Ninth Circuit Rebuffs Constitutional Challenge to Beef Check-Off

On July 27, 2021, the U.S. Court of Appeals for the Ninth Circuit affirmed a summary judgment against claims that certain promotional activities funded by beef check-off funds amounted to unconstitutional compelled speech.  Ranchers Cattlemen Action Legal Fund v. Vilsack, No. 20-35453 (9th Cir. July 27, 2021).

Like many U.S. commodity industries, the beef industry is promoted by a program created by Congress that is financed by an assessment paid by beef producers on each head of cattle sold.  The assessment is called a “check-off.”  The funds are remitted to an entity called the Beef Board that, in turn, creates programs to promote beef.  Some of the funds also are disbursed to state bodies, called qualified state beef councils (QSBC’s) that also fund promotional activities, including directing funds to third parties for the production of advertisements and other promotional materials.  Memoranda of understanding (MOU’s) exist between the QSBC’s and the Secretary of Agriculture giving the latter pre-approval over all check-off funded promotion and the authority to decertify a non-compliant QSBC.

The federal portion of the beef check-off was challenged years ago Johanns v. Livestock Mktg. Ass’n, 544 U.S. 550 (2005), in which the plaintiffs argued that check-off funded promotion was compelled private speech in violation of the First Amendment.  This claim was rejected by the Supreme Court on the ground that, since the Secretary exercises final approval authority “over every word used in every promotional campaign,” the speech was government speech and, as such, did not violate the First Amendment rights of those paying check-off who might not agree with the promotional message.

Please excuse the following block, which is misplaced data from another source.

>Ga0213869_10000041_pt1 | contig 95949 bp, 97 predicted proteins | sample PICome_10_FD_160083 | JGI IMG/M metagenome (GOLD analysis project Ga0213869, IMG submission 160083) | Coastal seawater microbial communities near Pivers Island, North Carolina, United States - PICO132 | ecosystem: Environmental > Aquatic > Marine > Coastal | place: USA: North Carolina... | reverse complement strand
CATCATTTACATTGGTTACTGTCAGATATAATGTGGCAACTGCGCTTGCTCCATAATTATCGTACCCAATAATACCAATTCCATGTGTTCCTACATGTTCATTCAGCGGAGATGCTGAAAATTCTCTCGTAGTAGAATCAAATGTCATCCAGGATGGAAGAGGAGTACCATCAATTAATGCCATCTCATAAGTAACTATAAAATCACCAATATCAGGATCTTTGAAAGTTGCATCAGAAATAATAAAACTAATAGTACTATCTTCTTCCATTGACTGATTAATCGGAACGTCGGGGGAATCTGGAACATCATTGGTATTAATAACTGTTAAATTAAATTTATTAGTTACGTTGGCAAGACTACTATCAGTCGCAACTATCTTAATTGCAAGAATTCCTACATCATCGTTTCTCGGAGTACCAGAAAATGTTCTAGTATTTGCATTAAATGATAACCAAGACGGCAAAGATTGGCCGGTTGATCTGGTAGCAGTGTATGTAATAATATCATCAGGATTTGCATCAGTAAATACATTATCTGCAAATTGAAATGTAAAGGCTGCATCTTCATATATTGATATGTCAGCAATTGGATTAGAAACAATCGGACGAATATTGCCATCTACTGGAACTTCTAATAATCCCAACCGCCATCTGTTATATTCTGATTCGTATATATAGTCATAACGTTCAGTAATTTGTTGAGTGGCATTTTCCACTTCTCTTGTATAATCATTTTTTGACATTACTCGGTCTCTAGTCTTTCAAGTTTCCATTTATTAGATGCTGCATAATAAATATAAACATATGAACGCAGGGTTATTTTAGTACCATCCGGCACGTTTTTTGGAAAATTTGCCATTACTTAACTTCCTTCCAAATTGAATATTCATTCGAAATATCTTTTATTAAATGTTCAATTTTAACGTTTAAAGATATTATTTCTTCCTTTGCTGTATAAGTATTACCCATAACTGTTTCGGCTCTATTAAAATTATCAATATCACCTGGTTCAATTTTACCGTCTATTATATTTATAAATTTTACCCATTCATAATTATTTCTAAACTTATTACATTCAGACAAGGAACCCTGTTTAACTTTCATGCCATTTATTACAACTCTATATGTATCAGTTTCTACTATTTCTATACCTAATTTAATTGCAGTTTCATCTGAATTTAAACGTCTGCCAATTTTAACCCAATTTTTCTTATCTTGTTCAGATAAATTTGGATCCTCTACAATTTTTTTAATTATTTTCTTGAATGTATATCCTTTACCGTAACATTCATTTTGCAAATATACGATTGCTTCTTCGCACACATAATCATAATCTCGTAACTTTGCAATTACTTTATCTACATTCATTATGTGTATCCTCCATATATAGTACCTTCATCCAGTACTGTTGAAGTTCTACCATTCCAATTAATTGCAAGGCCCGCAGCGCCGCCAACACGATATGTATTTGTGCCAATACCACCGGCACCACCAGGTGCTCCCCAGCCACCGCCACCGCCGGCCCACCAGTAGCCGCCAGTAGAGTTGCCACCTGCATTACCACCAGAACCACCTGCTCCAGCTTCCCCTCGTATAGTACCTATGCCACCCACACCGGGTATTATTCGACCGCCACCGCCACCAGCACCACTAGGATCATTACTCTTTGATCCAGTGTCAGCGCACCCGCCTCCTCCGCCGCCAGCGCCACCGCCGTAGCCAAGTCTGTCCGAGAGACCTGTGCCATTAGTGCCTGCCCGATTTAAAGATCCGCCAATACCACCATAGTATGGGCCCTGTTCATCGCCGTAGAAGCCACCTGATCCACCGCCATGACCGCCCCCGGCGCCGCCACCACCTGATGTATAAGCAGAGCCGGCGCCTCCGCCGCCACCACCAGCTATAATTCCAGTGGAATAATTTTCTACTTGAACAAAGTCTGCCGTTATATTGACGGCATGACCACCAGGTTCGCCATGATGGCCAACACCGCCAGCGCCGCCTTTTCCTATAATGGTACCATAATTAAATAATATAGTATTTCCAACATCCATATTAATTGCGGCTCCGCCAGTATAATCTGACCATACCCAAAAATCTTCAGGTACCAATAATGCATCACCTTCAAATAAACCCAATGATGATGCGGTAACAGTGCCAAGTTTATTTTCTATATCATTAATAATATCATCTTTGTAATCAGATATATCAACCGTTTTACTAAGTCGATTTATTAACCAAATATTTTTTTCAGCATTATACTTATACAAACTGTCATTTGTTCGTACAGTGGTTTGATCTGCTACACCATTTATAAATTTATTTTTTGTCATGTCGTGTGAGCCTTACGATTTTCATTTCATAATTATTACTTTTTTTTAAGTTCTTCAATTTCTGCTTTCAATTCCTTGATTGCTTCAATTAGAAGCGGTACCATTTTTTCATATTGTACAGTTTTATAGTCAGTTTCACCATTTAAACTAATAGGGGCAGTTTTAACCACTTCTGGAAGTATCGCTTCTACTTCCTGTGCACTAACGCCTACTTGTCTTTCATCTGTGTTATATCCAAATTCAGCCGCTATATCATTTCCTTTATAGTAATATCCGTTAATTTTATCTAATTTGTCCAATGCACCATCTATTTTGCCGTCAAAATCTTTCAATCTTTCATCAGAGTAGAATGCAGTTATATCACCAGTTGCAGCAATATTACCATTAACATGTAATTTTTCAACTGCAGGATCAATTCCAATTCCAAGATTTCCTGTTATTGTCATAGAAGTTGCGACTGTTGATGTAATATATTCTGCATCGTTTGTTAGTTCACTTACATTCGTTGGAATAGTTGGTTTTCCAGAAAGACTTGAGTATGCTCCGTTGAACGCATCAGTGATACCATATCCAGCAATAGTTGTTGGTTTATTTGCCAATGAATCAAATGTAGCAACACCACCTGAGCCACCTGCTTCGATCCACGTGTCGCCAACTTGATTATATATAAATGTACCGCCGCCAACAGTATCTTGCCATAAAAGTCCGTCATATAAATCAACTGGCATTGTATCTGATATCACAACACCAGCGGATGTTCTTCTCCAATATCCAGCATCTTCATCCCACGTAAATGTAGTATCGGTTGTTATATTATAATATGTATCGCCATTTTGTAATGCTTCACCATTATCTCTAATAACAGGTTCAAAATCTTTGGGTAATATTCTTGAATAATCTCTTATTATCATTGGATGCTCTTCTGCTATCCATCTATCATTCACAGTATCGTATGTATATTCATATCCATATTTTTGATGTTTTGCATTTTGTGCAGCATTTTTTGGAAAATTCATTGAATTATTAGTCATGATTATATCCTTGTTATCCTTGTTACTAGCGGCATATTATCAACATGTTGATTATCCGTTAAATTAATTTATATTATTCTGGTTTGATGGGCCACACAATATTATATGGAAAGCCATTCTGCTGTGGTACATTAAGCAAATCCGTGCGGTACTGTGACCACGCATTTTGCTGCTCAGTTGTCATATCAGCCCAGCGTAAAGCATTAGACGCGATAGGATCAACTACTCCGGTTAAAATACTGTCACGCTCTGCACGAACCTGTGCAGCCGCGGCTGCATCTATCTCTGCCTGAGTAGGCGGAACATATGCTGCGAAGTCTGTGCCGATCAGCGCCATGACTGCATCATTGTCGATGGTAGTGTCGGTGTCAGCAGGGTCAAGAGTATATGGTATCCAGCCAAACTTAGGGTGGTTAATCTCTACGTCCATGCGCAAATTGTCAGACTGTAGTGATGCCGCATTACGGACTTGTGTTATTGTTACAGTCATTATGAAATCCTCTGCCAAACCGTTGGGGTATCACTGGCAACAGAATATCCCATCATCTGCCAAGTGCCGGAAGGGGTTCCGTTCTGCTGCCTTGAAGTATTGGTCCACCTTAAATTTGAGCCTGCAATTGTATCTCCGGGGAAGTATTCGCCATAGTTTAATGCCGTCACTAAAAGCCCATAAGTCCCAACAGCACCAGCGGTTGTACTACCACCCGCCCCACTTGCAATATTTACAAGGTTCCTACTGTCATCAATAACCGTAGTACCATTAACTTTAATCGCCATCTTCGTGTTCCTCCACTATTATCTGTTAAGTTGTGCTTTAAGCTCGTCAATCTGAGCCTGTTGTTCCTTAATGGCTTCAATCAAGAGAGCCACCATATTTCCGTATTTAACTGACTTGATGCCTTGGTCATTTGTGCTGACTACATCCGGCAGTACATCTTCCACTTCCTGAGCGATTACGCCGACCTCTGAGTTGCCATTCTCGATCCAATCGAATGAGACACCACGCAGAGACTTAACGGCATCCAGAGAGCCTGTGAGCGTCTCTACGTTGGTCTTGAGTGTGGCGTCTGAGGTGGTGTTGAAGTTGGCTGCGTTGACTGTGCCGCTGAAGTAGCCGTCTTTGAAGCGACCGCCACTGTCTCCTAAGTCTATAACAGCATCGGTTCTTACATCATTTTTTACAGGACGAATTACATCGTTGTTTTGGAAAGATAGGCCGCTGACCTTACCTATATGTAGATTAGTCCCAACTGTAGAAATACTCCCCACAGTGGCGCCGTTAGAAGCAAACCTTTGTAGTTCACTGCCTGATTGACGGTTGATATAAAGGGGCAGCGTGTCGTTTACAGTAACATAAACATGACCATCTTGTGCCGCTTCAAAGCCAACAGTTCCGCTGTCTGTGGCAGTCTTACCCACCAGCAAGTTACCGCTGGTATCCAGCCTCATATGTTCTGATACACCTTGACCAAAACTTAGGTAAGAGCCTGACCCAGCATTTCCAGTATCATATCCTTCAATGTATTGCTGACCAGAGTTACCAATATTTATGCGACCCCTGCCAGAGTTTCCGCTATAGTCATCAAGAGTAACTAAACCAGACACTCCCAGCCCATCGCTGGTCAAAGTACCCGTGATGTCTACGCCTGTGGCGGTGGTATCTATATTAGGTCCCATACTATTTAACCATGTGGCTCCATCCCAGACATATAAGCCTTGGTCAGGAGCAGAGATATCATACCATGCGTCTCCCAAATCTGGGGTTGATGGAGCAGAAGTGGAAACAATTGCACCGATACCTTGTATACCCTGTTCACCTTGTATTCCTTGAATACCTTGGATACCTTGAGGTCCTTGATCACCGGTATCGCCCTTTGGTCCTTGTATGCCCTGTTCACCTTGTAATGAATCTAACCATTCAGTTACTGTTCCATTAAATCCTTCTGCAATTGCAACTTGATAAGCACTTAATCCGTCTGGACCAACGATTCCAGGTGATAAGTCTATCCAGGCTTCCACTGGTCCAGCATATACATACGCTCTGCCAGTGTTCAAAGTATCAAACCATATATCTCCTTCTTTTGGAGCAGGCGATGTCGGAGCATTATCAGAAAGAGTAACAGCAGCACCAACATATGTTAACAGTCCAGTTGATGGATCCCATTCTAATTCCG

The issue in the present case was whether the speech by third parties receiving funding from the QSBC’s was sufficiently controlled by the Secretary so as to be considered government speech.  The Ninth Circuit ruled that it was and rejected the First Amendment challenge:

Here, too, the message is firmly established by the federal government. The Beef Act’s implementing regulations require that all third-party speech “strengthen the beef industry’s position in the marketplace,” and not mention “brand or trade” names, engage in “unfair or deceptive acts or practices,” or seek to influence “governmental policy or action.”  . . .  QSBCs must submit annual budget and marketing proposals for the Secretary’s approval that contain “anticipated expenses and disbursements” and “a general description of the proposed promotion . . . programs contemplated.”  In addition, the QSBCs must give the Secretary advance notice of all board meetings, allowing participation by the Secretary or his designees in any discussions about payments to third parties.

Slip op. at 14.  That the Secretary does not exercise final pre-approval authority over all of the check-off funded third-party speech, did not change the outcome because

the Secretary clearly has that authority.  . . . [T]he Secretary has unquestioned control of the flow of assessment funds to the QSBCs — and the threat of decertification under the MOUs and the regulations if he disapproves of the use of those funds.”

Id.